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  14. I've only had clafoutis once and it was FABULOUS! I can't imagine how amazing it is with local fresh produce too

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  15. What a perfect place to make clafoutis - I am so jealous! But I'm glad it meant you got to join in - and you did so in such style!

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  16. Your neighborhood market looks amazing!! And so does your clafoutis. It's a perfect frame for those beautiful cherries had to pick from.

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  17. Stacy, I'm weeping because I still haven't been able to make my dream of going to Paris come true. Your photos of the market are gorgeous. You should've climbed over the gate at your old home and gotten pics of the backyard ;) I'm sure the current owners would understand! I'm so glad you're in Paris and have all of those incredible cherries at your fingertips. This clafoutis looks amazing. I made one last year and wasn't too happy with it. I should try your recipe instead.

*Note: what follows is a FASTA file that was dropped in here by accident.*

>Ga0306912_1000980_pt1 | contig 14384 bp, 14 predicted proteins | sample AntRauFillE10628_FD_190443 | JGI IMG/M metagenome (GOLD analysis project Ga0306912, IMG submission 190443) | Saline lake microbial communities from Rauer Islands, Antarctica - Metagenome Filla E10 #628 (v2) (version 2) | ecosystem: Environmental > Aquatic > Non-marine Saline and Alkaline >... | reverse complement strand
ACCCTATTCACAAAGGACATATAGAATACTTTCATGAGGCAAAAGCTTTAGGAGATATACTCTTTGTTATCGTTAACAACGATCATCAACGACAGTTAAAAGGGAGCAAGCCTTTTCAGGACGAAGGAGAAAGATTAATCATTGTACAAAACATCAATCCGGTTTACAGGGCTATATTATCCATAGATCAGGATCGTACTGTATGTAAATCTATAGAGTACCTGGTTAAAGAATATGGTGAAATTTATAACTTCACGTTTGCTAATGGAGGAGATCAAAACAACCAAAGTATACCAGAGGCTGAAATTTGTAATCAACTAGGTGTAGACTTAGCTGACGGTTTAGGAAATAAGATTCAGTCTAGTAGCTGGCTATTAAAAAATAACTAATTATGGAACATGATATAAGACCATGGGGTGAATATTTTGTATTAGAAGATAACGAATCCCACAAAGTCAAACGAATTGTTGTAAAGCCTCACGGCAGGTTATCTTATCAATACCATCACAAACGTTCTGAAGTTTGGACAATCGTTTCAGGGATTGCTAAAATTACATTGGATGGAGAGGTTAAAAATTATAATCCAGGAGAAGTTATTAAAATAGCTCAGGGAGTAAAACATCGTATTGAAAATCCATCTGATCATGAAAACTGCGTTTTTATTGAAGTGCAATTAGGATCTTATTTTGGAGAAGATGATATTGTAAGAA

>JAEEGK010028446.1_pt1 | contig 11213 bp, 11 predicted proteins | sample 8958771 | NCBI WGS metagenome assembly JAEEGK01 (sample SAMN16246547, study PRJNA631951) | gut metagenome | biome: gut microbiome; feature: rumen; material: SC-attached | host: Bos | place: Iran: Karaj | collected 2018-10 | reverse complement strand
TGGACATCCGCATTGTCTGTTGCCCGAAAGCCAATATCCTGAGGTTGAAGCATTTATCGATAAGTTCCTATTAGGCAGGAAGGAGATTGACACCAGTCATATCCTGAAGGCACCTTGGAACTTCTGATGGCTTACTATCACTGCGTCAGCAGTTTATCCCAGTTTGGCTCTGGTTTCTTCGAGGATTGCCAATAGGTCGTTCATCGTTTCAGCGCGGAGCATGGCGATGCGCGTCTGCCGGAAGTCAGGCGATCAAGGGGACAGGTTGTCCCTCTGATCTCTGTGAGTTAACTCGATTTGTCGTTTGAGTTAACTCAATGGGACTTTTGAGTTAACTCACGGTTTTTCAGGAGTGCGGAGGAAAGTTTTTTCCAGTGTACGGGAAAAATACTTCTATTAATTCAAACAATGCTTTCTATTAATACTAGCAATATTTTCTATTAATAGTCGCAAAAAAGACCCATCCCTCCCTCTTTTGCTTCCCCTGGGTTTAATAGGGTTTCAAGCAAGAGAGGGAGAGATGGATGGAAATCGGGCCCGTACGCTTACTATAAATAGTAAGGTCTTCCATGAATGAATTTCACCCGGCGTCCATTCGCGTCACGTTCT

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  18. No, no, no, Nancy! No weeping allowed! This post and its photos were supposed to bring you joy! As for the backyard, I did consider ringing the doorbell but it just would have been awkward to explain. I've never tried a Julia Child recipe that we didn't enjoy. Are you a fan of eggs? Because it is very eggy and perhaps that's what put you off. I know my mother would not have like it because she is not a fan.

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  19. Thank you, Susan! Truly, I could eat bowls of cherries without even thinking about making something. But the clafoutis was a treat.

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  20. Thanks, Katy! I got so excited when I realized I could participate too.

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  21. It was lovely, Sarah. And best of all, I got to shop and bake with a dear friend.